One of the most unique features of any sintering material, including our QuickSinter® material, is that it does not need to reach or remain above a liquidus temperature like traditional solder. This material creates a joint between two surfaces by the diffusion of atoms. Simply put, heating the silver particles allows them to coalesce, ultimately forming a porous joint over a given period of time.
With sintering materials such as QuickSinter®, there will always be some degree of porosity which is sometimes confused with the term voiding for traditional solders. Technically both are spaces/gaps within the material; however, voids are generally caused by volatile compounds not being able to escape during the curing process, while pores are generally formed as the particles coalesce with one another. Voids can also be produced in sintering materials the same way as traditional solder. Choosing the right process parameters can prevent the formation of voids in sintering materials.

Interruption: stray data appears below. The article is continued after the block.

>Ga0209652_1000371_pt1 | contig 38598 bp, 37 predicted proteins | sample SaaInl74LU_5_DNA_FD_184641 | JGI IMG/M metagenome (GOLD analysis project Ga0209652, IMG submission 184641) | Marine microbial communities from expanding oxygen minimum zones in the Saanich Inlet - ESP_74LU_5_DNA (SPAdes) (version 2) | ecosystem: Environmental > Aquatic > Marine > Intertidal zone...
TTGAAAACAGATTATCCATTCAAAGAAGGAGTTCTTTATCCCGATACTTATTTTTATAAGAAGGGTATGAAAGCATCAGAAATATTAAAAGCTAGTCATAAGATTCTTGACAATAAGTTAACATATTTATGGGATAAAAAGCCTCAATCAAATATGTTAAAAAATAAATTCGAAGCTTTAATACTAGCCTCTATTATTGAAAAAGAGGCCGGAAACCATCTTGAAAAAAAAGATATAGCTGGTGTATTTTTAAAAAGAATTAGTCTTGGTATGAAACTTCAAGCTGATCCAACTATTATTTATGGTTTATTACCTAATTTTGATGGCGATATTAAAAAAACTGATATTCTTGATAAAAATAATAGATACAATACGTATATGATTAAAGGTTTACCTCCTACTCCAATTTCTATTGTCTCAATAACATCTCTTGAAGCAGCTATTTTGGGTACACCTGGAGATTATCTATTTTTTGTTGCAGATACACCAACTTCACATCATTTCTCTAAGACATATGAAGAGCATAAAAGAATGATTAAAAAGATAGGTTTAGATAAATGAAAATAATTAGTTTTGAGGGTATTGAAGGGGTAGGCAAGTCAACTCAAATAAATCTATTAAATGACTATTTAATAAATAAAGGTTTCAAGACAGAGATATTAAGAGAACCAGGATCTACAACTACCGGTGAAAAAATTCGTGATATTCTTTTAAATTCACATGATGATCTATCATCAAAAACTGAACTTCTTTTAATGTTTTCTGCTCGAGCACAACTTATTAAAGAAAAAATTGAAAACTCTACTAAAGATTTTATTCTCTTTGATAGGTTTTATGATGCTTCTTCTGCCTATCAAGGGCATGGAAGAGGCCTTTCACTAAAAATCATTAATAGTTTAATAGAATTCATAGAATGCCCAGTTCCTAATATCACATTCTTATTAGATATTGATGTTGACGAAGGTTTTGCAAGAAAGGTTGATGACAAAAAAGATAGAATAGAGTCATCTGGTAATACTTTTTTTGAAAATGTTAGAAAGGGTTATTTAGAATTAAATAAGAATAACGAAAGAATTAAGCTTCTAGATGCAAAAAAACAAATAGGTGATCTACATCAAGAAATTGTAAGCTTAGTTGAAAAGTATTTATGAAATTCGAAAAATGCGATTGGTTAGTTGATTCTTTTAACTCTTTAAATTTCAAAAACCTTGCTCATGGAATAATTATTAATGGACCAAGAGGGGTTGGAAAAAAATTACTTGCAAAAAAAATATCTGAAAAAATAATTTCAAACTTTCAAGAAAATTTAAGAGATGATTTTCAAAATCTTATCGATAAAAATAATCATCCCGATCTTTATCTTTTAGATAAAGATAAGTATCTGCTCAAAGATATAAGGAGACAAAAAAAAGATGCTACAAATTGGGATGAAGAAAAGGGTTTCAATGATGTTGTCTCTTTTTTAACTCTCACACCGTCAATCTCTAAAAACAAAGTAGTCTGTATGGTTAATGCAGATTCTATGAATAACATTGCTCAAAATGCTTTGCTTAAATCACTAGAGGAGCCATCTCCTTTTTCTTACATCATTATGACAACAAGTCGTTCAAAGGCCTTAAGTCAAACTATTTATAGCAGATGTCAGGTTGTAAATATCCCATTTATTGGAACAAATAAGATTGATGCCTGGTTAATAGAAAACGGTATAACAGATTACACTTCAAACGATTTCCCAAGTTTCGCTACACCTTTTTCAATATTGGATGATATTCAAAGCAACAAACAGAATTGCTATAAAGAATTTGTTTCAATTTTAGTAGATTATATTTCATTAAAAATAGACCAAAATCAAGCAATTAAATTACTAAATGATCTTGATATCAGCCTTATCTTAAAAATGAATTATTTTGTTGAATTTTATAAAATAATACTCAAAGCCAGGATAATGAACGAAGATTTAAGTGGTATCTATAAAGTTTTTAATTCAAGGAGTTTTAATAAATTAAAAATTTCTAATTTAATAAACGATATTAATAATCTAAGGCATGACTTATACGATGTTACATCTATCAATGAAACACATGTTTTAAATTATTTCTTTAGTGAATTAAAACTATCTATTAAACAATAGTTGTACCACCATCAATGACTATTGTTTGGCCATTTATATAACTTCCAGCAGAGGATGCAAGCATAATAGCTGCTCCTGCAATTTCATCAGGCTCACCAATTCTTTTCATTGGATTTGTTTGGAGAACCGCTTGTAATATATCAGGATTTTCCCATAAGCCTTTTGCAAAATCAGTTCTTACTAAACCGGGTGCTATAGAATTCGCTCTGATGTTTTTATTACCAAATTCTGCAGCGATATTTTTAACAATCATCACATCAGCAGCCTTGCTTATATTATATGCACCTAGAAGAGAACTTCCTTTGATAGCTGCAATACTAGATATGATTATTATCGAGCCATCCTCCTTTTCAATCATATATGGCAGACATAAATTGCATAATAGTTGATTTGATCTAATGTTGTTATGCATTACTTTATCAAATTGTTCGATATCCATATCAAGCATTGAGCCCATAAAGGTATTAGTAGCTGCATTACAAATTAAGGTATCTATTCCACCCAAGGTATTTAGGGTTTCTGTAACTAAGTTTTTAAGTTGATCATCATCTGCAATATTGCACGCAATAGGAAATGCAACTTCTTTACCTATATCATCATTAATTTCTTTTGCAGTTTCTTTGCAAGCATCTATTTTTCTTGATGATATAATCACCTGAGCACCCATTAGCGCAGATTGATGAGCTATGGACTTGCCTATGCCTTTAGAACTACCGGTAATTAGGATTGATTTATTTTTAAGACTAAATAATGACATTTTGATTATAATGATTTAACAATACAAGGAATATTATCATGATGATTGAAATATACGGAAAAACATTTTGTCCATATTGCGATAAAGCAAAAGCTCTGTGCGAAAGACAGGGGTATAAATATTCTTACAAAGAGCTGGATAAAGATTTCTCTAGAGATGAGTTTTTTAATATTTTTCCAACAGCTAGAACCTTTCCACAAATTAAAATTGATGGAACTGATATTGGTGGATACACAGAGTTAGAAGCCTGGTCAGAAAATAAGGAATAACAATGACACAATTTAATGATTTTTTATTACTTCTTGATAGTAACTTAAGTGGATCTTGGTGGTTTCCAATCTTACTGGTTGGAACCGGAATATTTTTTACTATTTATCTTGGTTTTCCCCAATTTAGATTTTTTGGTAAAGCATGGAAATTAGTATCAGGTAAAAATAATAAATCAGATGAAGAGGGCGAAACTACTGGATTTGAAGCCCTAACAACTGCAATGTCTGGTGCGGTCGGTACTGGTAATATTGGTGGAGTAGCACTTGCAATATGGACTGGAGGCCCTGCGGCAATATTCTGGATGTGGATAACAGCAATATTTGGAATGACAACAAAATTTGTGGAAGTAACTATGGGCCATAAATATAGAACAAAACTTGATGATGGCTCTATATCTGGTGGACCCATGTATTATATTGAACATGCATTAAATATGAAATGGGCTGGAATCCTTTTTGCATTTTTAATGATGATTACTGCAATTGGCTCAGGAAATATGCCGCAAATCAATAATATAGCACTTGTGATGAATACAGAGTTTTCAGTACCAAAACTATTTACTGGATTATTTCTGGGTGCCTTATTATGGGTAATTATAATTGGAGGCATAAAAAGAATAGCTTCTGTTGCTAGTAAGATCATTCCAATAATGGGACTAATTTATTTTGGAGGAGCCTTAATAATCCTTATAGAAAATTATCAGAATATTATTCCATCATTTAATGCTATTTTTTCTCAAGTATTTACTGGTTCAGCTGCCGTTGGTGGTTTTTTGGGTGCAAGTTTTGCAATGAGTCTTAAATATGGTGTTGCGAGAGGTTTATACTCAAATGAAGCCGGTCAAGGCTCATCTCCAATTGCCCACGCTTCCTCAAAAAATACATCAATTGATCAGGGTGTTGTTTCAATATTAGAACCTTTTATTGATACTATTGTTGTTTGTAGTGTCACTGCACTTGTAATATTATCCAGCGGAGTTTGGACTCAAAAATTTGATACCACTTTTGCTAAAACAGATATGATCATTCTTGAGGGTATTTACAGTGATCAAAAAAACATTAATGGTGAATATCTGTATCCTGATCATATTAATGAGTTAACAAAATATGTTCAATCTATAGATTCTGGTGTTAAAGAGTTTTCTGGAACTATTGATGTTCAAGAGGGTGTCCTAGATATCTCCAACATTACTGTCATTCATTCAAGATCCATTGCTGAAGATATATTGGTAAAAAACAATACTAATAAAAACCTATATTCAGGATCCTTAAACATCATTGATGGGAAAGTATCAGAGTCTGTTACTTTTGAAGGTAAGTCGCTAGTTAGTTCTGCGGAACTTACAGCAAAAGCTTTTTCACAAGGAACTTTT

Bond line thickness (BLT) and die tilt can be tricky to maintain when dealing with solder pastes, but this is not the case when dealing with sintering pastes. There is some reduction in volume as sintering occurs but, for the most part, the BLT of the deposit will be the BLT of the sintered joint. The die tilt which is essentially zero (providing the deposit is initially uniform) will remain that way since the material never reaches a liquidus temperature.
The melting point of Ag is 961.8⁰C which is much higher than any solder (<400⁰C). Its high melting point allows this material to handle a high-temperature operating life (HTOL) even in excess of 470⁰C for a pure sintered joint. Even epoxy-silver hybrid materials cannot withstand the HTOLs of this temperature given that most epoxy materials break down at <250⁰C.
Feel free to reach out to Indium Corporation’s excellent technical support team at email@example.com with any questions regarding this new product.
Dr. Richard McDonough